The application system requests that the applicant selects a discipline of the research or field of the project. This helps the Foundation to find an expert who can review the application. If your project is multidisciplinary or multisectoral, pick a field of which an expert would be best capable of reviewing the application in your opinion.
The Foundation does not award grants for basic studies or internships.
The duration of a grant period
Tiina and Antti Herlin Foundation’s grants are awarded for no more than four grant periods (doctoral research) or two grant periods (post-doctoral or experienced researchers, and non-research projects). Most of the grants are paid out in one-year grant periods, and ensuring funding for the next year means that a report must be submitted that indicates the adequate progress of the project.
The Foundation will make decisions on the grants to be awarded by the end of March, and grants cannot be awarded retroactively. All grants that are awarded must be received and the project must be initiated within one year of the decision. Thus, the grant period must be scheduled to start on 1 April 2019 at earliest, but no later than 31 March 2020.
How much can I apply for?
If you apply for a grant for a lump sum, you must provide a budget, including expenses and funding. Lump sum grants can be allocated for such uses as a conference trip, partial funding of a research project, seminar arrangements, translation expenses or funding a shorter period of research work.
The year-round research grant totals €26,000 for doctoral researchers (or equivalent level) and €30,000 for post-doctoral research work (or equal level of experience). These working grants are intended for a year of full-time work without simultaneous income from employment.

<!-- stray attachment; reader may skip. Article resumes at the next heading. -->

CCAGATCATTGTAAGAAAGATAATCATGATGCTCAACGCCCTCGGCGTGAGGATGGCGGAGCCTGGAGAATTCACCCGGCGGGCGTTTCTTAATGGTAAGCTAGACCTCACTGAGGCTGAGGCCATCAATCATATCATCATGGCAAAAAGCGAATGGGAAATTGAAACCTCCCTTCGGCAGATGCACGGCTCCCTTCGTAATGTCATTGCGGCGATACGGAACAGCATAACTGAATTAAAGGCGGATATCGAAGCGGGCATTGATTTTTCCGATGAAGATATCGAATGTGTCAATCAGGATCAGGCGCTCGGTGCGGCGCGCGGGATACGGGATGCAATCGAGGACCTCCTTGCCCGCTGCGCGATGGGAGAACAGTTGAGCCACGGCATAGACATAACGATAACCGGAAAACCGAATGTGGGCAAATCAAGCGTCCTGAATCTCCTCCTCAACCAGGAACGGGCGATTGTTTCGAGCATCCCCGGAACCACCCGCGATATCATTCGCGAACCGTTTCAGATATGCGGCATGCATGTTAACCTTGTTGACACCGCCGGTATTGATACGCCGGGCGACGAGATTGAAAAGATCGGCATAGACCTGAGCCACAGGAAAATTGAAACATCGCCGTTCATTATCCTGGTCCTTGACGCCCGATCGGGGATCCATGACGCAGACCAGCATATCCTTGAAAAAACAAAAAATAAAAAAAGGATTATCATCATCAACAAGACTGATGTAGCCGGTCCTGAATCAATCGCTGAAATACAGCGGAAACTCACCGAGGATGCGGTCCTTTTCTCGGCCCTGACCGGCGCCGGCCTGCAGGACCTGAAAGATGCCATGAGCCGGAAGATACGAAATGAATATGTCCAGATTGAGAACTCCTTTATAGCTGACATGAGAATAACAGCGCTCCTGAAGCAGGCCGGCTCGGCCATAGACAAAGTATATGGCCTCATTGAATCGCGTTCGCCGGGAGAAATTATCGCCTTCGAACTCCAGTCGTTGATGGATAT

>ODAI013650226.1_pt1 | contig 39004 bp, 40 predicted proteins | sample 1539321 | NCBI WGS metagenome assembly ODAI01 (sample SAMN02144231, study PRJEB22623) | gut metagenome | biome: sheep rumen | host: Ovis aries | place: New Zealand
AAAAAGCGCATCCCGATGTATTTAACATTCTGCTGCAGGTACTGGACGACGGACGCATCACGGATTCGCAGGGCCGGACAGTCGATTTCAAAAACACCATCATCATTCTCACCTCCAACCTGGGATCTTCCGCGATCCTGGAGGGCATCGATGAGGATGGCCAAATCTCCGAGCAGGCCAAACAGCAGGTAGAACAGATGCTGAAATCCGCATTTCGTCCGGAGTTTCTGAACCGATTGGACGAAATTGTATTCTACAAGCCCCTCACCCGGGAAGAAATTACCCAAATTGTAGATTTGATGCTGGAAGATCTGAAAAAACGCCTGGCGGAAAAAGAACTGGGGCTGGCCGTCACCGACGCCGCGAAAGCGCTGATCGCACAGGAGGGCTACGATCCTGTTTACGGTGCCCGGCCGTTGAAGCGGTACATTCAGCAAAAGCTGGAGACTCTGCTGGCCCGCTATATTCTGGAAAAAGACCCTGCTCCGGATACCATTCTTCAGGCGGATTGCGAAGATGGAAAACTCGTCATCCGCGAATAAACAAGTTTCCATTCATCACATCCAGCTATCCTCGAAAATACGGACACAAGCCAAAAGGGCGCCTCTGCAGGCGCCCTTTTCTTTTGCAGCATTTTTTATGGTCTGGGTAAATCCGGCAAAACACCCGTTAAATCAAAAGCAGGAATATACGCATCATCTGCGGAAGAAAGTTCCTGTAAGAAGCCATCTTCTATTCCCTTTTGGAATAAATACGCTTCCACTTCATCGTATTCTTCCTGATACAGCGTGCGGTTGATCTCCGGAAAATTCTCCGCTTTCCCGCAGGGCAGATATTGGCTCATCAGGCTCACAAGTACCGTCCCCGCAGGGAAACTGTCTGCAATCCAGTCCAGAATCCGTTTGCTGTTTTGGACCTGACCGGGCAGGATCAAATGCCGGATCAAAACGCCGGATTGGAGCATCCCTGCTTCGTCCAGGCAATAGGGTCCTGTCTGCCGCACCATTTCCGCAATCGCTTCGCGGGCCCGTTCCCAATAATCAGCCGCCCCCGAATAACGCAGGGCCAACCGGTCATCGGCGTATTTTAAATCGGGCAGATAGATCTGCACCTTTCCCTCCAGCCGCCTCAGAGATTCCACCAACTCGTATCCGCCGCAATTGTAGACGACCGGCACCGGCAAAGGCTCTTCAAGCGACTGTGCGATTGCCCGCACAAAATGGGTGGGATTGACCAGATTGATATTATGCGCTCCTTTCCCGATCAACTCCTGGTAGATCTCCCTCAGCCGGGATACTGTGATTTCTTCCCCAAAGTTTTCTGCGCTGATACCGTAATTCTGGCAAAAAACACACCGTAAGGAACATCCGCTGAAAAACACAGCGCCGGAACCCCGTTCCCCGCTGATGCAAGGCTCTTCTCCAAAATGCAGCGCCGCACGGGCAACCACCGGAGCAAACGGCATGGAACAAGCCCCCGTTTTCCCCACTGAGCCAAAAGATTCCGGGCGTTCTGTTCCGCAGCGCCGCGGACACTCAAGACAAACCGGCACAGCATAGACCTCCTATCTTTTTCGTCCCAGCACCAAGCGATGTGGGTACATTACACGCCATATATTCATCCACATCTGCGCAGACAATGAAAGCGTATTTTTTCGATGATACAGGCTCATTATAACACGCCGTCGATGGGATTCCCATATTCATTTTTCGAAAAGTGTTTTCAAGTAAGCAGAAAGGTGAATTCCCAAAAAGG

A half-year grant totals €13,000 for work on a doctoral dissertation and €15,000 for post-doctoral research work These grants are intended for a period of six months of full-time work without simultaneous income from employment.
According to the new guidelines, grants cannot be awarded for a single project for a longer period of time than four years (doctoral dissertations) or two years (post-doctoral or experienced researchers, and non-research projects). Grant payments are made for one year at a time, and in order to receive a new payment, a report on the progress of the work must be submitted.
An applicant cannot be employed in full-time gainful employment during his/hers grant period or receive other funding for the same purpose. The maximum number of working hours in a part-time job during the grant period is 25% of standard working hours.
The grant awarded for research work or artistic activities includes the statutory insurance fees that the recipient of the grant must pay independently (more information available here). If the grant is allocated for a research project that is carried out in a place that charges so-called overhead costs from the researcher, he/she is entitled to apply for partial compensation of these costs in the grant application (more information on the application form).
Grants for research work or artistic activities awarded by private entities, such as Tiina and Antti Herlin Foundation, are exempted from tax up to the amount that equals the annual artist grant awarded by Finnish state. In 2018, the sum exempted from tax totals €20,461.72 as calculated from the monthly artist grant. If the total net sum of grants received during a tax year exceeds the annual artist grant, the exceeding amount is considered taxable income.